Circassian Beauties dancing the polka

Circassian

Circassia used to be a country in the North Caucasus until, in the early 1860s, the Russians won the Russian-Circassian war and ethnic cleansing followed. Sochi, famous for the 2014 Winter Olympics, was its capital. Circassia was legendary for its beautiful women. On the above cover of Victorian sheet music John Brandard depicts two of them dancing ever so lightly the popular polka.

Diderot wrote in his Encyclopédie: ‘Circassian women are renowned for their charms and rightly so.’ Apparently he was quite the connoisseur. ‘They are blessed with white skin, rosy cheeks and raven hair’. So they must have looked like Snow White.

Circasian Polka
Detail from the ‘Circassian Polka’ (composed by Khue Lindoff)

Even Voltaire adds to the mystique of the attractive Circassian women: ‘The Circassians are poor, but have beautiful daughters; and indeed, it is in them they chiefly trade. They furnish beauties for the seraglios of the sultan of Persia, and others who are rich enough to purchase and to maintain this precious merchandise.’ Our enlightened philosopher explains that the girls were trained in the art of seduction as Caucasian geishas: ‘These people bring up their children in virtuous and honourable principles, to flatter the male part of the creation; to master the art of effeminate and lascivious dancing; and lastly how to heighten by the most voluptuous artifices the pleasures of their disdainful masters for whom they are designed.’

ptbarnumslivingcuriosities1
P. T. Barnum’s troupe with on the left side two Circassian Beauties.

Romantic tales of beautiful white sex slaves in the Orient inspired the circusman in P. T. Barnum. He tried to buy a real Circassian slave for his freak show, but in vain. So he started exhibiting Circassian Beauties of his own making. He hired local, light-skinned girls with a weird bushy hairstyle that was skillfully created with a comb and some beer. He told his audience that these young Caucasian women had escaped from a Turkish sultan’s harem where they had been enslaved after their kidnapping. A contemporary journalist compared their afro hairdo with a boll of a ripened dandelion. Soon Circassian Beauties became common in sideshows all over America. Their success lasted until the early 20th century. On stage they wore oriental trousers and slightly revealing dresses. They often sat cross-legged sucking a hookah, thus tintillating the male audience.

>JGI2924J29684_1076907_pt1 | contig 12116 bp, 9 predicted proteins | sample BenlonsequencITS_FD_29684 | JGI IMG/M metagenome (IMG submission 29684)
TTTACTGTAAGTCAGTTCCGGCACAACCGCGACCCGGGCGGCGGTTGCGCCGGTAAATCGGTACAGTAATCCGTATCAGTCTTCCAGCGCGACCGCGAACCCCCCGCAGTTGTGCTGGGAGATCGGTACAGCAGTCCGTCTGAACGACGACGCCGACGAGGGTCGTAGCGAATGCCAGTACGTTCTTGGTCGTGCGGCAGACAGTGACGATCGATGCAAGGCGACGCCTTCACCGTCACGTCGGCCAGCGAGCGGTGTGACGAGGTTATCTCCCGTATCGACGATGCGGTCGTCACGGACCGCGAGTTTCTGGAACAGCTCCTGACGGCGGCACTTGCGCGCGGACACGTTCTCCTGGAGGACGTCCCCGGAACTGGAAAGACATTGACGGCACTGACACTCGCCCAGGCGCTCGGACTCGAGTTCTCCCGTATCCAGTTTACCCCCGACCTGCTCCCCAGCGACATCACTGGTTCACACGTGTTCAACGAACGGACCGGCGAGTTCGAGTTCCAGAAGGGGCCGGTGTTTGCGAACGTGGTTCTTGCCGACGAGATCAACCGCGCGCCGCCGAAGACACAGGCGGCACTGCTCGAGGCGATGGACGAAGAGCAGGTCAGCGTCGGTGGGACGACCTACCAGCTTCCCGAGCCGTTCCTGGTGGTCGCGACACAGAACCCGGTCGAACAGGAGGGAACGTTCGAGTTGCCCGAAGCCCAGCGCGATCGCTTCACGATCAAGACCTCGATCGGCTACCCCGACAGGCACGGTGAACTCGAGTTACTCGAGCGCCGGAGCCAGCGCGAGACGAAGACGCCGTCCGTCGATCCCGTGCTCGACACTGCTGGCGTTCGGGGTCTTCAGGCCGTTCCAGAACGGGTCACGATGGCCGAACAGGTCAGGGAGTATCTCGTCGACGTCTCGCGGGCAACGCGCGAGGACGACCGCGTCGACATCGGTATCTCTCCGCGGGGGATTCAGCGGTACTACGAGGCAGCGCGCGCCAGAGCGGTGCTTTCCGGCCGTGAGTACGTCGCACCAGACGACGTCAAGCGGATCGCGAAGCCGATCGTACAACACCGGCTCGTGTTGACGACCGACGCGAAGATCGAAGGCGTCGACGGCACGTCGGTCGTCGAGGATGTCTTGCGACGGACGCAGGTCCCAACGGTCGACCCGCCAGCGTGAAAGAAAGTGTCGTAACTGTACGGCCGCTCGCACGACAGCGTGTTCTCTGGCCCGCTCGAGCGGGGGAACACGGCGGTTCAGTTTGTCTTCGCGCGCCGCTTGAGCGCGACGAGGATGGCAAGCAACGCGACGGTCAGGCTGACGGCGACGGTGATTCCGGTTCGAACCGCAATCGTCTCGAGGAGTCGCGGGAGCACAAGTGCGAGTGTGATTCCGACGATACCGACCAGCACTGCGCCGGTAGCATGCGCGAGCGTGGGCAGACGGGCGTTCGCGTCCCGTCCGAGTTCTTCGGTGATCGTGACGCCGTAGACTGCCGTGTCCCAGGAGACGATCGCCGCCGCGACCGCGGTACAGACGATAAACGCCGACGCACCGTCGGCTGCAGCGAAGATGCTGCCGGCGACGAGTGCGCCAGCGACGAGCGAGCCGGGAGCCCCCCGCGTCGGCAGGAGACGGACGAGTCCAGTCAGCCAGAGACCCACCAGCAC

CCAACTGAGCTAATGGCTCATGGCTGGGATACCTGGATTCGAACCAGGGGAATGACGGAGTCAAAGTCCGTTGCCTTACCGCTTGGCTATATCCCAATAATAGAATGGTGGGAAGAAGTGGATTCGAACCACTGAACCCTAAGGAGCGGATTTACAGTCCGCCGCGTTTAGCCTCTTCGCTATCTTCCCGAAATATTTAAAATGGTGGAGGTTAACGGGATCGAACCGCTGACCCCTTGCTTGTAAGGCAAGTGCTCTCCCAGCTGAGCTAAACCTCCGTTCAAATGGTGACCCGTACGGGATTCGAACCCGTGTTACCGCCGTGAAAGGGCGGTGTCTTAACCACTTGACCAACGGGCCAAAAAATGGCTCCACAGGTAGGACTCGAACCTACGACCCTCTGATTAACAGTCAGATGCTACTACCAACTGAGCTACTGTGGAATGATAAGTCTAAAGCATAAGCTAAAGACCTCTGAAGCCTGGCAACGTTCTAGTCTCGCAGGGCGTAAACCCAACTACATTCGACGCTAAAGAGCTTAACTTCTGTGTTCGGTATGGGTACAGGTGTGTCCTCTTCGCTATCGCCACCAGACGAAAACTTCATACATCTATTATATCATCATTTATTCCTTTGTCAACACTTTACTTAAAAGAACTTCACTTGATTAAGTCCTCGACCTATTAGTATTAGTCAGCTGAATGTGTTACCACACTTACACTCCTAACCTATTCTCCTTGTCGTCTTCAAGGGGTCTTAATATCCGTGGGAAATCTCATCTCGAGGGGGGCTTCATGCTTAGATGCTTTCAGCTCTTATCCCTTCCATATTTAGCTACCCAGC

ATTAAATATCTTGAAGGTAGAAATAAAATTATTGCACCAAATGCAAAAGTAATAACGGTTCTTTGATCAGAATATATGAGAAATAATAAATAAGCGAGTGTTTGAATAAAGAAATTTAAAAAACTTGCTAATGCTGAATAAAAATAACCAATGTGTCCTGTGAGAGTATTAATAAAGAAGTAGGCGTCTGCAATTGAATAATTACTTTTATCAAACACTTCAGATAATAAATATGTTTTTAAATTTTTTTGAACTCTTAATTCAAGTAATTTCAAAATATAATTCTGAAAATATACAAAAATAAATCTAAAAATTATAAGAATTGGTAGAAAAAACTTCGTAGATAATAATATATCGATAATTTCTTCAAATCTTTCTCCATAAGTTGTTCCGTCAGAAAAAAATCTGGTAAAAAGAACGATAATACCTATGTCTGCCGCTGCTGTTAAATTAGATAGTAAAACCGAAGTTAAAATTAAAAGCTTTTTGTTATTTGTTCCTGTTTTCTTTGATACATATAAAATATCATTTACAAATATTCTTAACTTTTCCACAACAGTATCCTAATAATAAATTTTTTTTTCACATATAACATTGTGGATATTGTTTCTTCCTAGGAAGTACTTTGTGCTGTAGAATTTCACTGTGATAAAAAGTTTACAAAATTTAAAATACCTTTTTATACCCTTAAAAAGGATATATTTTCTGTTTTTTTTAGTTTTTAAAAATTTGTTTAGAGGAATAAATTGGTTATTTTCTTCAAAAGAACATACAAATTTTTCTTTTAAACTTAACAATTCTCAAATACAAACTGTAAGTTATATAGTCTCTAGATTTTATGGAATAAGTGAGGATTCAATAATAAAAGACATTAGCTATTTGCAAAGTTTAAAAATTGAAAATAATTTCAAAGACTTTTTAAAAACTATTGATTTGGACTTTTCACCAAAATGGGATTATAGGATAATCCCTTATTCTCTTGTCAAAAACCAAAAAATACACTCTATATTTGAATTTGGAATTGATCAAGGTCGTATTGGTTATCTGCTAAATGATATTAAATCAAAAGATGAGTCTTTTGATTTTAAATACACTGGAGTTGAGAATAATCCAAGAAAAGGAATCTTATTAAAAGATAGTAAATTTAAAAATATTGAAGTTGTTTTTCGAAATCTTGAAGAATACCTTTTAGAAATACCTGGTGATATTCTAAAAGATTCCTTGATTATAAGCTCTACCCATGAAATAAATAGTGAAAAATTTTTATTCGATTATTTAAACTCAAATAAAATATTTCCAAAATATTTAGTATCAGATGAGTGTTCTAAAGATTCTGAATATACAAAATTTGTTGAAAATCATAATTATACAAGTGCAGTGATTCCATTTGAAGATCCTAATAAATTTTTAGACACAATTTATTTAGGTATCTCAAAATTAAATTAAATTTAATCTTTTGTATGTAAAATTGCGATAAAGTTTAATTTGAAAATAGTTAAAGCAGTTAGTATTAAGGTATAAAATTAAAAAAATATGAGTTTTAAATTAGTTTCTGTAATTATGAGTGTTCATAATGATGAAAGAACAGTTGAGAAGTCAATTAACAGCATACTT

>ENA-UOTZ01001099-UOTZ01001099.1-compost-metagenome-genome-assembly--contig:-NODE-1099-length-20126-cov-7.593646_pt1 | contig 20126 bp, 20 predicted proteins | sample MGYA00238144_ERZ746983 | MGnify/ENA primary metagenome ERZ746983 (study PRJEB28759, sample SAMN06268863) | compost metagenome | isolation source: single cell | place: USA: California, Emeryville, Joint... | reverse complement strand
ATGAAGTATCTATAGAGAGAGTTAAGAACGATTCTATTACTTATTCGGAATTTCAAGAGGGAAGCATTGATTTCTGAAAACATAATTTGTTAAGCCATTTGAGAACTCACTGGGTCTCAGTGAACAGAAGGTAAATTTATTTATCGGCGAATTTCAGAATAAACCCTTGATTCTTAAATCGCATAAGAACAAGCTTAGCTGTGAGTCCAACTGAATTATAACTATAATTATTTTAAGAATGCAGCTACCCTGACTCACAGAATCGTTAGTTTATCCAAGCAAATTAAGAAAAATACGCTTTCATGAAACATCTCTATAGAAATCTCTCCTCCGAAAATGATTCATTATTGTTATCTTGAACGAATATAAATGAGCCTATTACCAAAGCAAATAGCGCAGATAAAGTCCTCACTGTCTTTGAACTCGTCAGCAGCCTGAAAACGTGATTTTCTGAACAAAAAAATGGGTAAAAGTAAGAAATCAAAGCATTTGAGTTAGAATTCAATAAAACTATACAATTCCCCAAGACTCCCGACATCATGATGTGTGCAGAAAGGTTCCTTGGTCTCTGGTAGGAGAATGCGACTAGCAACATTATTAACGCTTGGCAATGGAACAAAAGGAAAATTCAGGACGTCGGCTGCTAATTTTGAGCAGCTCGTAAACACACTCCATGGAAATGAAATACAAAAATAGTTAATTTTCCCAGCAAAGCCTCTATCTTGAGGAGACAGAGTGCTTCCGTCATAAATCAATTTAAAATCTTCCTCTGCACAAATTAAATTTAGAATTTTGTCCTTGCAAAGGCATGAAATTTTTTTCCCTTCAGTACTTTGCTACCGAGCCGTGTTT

Circassian Beauties
Circassian Beauties

The merchandising included the sale of exotic photographs with tropical plants and animal skins as decor. Also offered were pseudo-biographical pamphlets of the women. These stories held an explanation for the ladies’ excellent English skills and how they lost ‘their native tongue’.

To be a genuine Circassian Beauty your stage name needed at least one Z: Zalumma Agra (the first Circassian Beauty ever displayed on stage), Zoe Meleke, Zobeide Luti, Zolula Legrand, Aggie Zolutia, Zula Zarah, Zolrebia Tisseah, Zoe Zuemella, … According to British sheet music they could also dance Ze Polka!


Reading: The Circassian Beauty and the Circassian Slave: Gender, Imperialism, and American Popular Entertainment by Linda Frost

One thought on “Circassian Beauties dancing the polka”

  1. Thoroughly enjoyed the article on the Circassian beauties under the dance category on your website. It’s always lovely to see John Brandard’s lithographs featured, especially his better color lithos featuring dancers of the Romantic period. There are many that adorn music covers from 1840 to 1860. Regarding Barnum, there are a number of interesting American music title pages with his image or that of individuals he presented or exhibited. There is a new film coming out about him and his ‘greatest show on earth’ either late this year or next and we’ll see if the filmmakers take on the touchy subject of freak shows that he was so well known for.

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